I am personally skeptical over some of the reasoning being used to explain the massive shift in power after this year’s election. Many would have you believe that they voted the way they did because those in power didn’t do enough to fix the economy, to lower the debt, or to uphold the Constitution. I tend to think people were fed-up in general and the Democrats were they obvious scapegoat.
One reason I believe that finding a “scapegoat” had more to do with the election than anything else is Constitutional aspect of the anger coming from the right. They often complain that many of Obama’s policies go against the Constitution and should be repealed based on that fact alone (see our own Attorney General’s lawsuit over Obamacare). While the Constitutionality of many of these policies can and will be debated, other similarly Constitutionally challenged policies have remained pretty much undiscussed especially when it comes to the Patriot Act and more recently the changes made in FISA regulations.
These changes initiated during the Bush Administration and continued during Obama’s term have led to easing of the requirements related to government wiretapping activities often allowing wiretaps on US citizens to be performed without getting warrants first.
The furor over the breaching of our 4th Amendment rights all in the name of “protecting” us from terrorists has been strangely absent from most of the Tea Party folks, most of whom would have busted a blood vessel in anger if their 2nd Amendment rights were even remotely challenged. In Congress, the outrage over these changes was even less noticeable as evident by the ease in which it passed, except for one individual.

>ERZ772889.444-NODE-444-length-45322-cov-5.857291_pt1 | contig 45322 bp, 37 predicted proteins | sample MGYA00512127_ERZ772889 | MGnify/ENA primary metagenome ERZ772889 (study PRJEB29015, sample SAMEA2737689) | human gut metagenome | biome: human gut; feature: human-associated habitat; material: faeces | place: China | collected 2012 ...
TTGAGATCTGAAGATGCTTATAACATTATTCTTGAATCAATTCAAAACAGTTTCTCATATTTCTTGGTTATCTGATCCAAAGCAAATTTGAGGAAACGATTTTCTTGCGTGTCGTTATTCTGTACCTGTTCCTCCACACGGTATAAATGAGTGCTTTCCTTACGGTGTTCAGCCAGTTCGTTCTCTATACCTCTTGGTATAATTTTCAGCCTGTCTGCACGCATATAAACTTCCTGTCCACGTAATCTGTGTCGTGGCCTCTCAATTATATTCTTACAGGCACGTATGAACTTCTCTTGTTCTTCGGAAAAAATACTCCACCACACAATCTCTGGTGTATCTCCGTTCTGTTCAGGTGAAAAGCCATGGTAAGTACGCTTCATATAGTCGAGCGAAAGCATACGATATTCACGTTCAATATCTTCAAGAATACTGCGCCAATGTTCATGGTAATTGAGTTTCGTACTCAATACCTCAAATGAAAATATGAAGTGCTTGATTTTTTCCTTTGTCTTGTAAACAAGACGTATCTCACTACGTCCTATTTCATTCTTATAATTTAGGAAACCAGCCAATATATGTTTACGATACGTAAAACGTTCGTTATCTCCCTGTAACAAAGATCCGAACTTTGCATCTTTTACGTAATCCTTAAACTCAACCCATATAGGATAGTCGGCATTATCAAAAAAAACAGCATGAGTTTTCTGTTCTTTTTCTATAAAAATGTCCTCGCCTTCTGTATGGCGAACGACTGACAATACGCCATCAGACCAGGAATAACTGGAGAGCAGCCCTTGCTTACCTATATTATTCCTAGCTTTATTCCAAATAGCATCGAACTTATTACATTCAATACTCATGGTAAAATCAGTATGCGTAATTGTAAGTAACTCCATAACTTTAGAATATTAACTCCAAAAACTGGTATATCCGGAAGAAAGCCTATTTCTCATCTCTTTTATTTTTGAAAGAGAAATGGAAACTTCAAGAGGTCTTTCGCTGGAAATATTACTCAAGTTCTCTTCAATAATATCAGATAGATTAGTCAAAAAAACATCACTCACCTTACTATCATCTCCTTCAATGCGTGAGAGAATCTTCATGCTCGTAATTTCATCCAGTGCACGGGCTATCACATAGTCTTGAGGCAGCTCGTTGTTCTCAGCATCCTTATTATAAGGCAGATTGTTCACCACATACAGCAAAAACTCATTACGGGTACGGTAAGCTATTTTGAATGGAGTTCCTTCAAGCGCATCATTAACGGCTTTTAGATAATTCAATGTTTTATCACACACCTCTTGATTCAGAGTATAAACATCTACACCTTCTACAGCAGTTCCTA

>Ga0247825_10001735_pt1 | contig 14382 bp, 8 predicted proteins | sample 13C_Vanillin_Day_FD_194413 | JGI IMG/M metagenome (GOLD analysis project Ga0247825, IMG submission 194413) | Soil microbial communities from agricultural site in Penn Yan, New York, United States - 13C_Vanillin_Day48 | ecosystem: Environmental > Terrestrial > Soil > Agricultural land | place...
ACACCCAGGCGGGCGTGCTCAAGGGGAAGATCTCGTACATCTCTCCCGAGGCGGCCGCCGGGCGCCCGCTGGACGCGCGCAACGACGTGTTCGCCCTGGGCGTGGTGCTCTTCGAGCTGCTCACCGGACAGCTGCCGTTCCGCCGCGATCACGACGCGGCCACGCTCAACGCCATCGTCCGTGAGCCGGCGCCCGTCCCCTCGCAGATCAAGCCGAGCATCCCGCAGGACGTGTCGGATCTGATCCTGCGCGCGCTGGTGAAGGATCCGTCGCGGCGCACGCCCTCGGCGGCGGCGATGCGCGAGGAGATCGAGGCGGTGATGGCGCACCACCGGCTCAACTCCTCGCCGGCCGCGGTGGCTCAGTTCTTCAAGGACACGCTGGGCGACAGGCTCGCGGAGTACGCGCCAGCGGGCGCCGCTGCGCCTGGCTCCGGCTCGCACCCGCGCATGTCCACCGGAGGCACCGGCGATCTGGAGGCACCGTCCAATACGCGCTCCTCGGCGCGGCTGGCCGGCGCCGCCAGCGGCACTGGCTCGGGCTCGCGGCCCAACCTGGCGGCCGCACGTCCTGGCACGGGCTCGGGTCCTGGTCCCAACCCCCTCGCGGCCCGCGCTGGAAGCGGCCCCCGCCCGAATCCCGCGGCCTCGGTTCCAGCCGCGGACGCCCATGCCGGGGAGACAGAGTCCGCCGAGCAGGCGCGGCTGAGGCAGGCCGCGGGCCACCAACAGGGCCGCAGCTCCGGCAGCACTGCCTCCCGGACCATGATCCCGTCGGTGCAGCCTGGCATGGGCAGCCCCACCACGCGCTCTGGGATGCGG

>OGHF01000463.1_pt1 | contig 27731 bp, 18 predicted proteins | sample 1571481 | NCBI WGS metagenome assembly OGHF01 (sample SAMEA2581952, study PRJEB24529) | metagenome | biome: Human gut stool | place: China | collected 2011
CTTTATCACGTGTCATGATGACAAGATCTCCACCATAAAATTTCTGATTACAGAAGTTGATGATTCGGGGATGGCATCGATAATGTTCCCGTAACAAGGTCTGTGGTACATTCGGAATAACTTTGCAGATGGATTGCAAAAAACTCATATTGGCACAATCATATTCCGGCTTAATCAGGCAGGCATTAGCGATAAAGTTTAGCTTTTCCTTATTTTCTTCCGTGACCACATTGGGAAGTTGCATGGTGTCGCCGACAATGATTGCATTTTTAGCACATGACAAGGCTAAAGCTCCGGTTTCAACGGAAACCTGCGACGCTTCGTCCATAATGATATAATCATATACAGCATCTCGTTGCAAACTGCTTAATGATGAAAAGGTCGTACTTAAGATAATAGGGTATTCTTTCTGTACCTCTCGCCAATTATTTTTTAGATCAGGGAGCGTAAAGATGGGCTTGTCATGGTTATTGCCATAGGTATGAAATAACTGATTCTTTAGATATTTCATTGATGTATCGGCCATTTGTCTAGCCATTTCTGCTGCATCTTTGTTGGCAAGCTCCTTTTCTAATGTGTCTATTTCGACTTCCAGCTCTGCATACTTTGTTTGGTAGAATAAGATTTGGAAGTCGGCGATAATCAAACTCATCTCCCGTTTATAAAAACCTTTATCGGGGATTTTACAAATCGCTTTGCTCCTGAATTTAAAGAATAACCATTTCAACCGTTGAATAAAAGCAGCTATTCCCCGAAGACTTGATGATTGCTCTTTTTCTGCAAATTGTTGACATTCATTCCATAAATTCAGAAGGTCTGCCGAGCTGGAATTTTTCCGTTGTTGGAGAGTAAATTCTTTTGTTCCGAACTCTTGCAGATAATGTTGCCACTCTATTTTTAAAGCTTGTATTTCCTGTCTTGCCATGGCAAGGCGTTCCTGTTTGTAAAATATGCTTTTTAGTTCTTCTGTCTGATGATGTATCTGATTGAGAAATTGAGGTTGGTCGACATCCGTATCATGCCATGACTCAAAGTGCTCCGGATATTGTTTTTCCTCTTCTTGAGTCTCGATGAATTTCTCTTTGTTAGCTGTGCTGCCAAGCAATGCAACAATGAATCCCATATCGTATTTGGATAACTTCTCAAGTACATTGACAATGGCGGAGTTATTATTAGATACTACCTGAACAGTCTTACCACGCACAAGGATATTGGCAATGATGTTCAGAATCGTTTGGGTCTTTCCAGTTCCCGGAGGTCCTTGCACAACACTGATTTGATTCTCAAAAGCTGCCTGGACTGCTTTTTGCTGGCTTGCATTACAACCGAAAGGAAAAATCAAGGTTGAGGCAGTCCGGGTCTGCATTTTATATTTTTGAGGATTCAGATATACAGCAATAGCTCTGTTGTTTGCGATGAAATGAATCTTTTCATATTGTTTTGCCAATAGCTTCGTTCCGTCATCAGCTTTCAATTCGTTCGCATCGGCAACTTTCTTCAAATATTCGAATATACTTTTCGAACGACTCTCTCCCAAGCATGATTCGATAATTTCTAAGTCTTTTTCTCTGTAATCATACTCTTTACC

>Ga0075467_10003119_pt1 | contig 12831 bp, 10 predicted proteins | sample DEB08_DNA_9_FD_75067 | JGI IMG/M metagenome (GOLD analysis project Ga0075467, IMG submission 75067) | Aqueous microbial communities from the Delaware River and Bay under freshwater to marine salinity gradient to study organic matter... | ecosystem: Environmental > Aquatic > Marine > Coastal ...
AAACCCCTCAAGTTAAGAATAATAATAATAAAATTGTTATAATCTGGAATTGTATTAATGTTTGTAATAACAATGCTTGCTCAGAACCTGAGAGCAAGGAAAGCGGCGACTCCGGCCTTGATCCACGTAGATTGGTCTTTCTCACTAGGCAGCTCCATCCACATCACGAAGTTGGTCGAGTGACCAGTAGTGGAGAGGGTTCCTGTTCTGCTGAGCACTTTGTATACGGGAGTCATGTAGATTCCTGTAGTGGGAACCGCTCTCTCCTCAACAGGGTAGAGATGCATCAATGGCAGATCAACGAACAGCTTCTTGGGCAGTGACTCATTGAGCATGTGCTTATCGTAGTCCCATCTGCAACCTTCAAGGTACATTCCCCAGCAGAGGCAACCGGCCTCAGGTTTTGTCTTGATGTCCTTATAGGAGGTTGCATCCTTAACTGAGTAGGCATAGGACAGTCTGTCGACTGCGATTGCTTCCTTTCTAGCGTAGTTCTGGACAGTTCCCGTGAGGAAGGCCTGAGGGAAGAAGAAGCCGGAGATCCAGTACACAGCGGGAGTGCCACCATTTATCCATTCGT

Wisconsin Senator Russ Feingold was one of only 16 Senators to vote against the 1st Amendment breaking Internet Decency Act of 1996 which was eventually struck down as unconstitutional by the Supreme Court. Feingold was the only Senator to vote against the Patriot Act while also being one of the few to fight against giving immunity to the Telecom companies that participated in The Bush Administration’s illegal warrant-less wiretapping activities. From Wired:
Feingold and retiring Senator Chris Dodd (D-Connecticutt) attempted to filibuster a provision that provided legal immunity to telecoms that helped the Administration spy on Americans’ internet and phone use without warrants. That provision, along with expanded government surveillance powers, eventually passed in July 2008 with the support of then-Senator Barack Obama, who promised to revisit that law, but has not.
Sounds pretty pro-Constitution to me doesn’t it?
I have no doubt that many voted out of office yesterday deserved their fate and Feingold did have his issues as he often times aligned himself with the Obama Administration on fiscal issues which likely made him an easy target for defeat in this Democrat unfriendly environment. But if one claims to be truly worried about getting our country back in line with the Constitution, Russ Feingold was someone many would have thought should have been worth supporting.